• If a question asks you about your personality or “who you are”, be brutally honest. These questions are probing not only for who you are, but for how well you know yourself, and should be treated with an appropriate level of introspection. They aren’t necessarily asking you to talk about the time you were elected president of the student government or some other mind-blowing achievement or skill. You can still fit these into the grid, but be careful – you want these responses to show that you are aware of your weaknesses as well as your strengths.4 Be honest with yourself. A good rule of thumb is that you will know that this type of essay is ready to submit when you hesitate to print a copy for fear that one of your friends might someday find it.
    • Find someone you trust to edit and proofread. You do not need 50 different editors, because they will give you conflicting advice. Find 1 or 2 people who will read all of the essays together and make sure that they present a compelling storyline, and who are willing to suggest changes to things that are a little off – an editor is worthless if they simply tell you the essays look great.

    Step 4 – The Recommendations

    You might think that we are all done once we’ve done the writing, but we still have letters of recommendation to consider! After all, we did all the work to come up with our personal narrative, and there is no reason not to share that with whoever is writing your letters of recommendation.

    page4image33496

    Indeed, you should probably think about your personal narrative when you think about WHO you ask. Ideally, we want the recommender to discuss something additive to your story, but not repetitive. If Samantha has her softball coach write a letter, it’s nice, but it doesn’t really build her story. Her Social Studies teacher might be a better option, as that is consistent with and adds to Samantha’s narrative. Having her Debate coach write the letter would be more in the repetitive camp.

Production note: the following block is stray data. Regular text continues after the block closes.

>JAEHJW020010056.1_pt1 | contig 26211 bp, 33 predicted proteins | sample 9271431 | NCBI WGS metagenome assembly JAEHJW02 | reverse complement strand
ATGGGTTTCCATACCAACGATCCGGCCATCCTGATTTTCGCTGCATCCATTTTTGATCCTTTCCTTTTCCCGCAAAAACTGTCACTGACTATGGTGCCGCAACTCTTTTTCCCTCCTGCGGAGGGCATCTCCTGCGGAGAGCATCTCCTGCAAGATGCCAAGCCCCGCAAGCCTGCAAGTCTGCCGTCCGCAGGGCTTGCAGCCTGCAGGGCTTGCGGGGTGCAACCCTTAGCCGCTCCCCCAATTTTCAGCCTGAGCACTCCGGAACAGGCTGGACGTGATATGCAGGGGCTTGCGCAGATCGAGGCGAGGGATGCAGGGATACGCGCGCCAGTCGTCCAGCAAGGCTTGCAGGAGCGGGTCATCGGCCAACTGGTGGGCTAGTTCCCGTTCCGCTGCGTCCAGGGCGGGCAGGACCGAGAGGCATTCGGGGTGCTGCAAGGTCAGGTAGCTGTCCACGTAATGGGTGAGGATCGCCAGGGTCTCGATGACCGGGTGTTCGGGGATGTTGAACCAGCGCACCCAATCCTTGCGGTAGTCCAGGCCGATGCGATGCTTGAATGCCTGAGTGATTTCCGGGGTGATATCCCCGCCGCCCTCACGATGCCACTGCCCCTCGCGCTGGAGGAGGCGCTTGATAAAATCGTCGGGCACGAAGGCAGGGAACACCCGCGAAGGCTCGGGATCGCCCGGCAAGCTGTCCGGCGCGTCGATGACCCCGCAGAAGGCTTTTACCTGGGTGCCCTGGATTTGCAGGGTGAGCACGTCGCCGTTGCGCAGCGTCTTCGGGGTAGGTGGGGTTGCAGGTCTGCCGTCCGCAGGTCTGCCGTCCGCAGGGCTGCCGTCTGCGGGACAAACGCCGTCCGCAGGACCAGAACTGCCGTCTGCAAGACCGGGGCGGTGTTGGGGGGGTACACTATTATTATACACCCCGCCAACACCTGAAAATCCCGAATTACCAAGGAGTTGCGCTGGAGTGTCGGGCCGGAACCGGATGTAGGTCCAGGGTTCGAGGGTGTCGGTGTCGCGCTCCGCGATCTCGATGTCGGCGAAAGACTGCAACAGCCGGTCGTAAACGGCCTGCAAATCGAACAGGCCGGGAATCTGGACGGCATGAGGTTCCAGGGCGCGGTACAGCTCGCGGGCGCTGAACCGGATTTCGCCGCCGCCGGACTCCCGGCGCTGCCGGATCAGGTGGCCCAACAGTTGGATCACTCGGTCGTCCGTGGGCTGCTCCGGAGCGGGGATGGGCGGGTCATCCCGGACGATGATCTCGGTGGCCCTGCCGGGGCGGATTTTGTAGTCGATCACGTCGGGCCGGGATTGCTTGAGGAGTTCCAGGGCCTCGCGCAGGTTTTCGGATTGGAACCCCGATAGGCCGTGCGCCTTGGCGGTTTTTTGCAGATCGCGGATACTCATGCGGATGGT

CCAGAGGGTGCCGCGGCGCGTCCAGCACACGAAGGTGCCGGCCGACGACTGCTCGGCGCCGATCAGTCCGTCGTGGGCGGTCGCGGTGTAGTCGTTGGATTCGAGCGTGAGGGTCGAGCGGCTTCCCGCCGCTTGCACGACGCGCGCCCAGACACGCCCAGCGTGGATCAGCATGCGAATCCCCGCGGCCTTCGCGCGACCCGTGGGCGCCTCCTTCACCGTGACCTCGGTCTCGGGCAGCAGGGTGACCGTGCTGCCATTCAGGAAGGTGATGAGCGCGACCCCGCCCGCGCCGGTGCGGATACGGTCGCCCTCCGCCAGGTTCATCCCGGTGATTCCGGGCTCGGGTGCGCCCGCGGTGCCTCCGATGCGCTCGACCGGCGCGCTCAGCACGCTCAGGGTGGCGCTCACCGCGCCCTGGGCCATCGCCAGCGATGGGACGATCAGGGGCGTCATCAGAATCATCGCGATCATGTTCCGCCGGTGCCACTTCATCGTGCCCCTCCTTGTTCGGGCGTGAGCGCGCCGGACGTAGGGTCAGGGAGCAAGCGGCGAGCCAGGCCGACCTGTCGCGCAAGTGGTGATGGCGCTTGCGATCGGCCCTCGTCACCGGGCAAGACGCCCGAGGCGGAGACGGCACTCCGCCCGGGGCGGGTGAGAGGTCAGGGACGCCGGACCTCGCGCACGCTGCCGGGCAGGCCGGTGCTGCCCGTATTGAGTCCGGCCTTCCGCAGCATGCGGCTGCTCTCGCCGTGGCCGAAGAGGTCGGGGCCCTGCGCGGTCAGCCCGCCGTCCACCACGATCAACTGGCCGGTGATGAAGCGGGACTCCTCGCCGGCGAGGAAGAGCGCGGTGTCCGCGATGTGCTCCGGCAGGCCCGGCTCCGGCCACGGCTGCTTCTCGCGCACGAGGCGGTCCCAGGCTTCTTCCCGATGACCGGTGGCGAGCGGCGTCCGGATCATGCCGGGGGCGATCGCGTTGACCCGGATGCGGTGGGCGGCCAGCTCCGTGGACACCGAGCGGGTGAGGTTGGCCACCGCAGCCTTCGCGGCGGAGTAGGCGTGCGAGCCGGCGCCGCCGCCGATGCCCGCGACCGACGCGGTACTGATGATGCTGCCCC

Once you’ve identified who you want to write the letter, you should ask them. Give them an out, so that if they do not want to write the letter they have a pre-built excuse. Something like “Mr. Johnson, I’m applying to the University of Wherever, and I was wondering if you have the time to write a good letter of recommendation for me?” Asking if they have the time gives them an out without hurting your feelings – you don’t want someone writing a rec who doesn’t want to do it.

    If they agree – great! Most people who write letters of recommendation want to see you succeed – they wouldn’t write it if they didn’t care. By telling your recommender how you are positioning your application, you let them know what
    to highlight in their letter. At the very least, it helps ensure that they won’t directly contradict you! Share your personal narrative with them, and if you feel comfortable enough, suggest what you think they might be able to add to the conversation.

    Sam might say: “Mr. Johnson, thank you for agreeing to write a recommendation for me. Elsewhere in my application, I’ve talked about how I’m inquisitive, loved student government and debate, and am interested in law as a career. I was hoping that you might be able to highlight my work in your class for the admissions office?” This is innocuous enough to not be pushy, but gives the letter writer enough information to compliment her story.5

    Last, but not least –

    I hope that this has been helpful as you approach your college applications. While the process may seem daunting, in a sense you are really just being asked to tell a couple of stories about yourself. These stories should be chosen and written carefully so that they are both interesting and present the best picture possible, but try to approach the process with a sense of humor. After all, no one is more qualified or better positioned to write about your life than you are.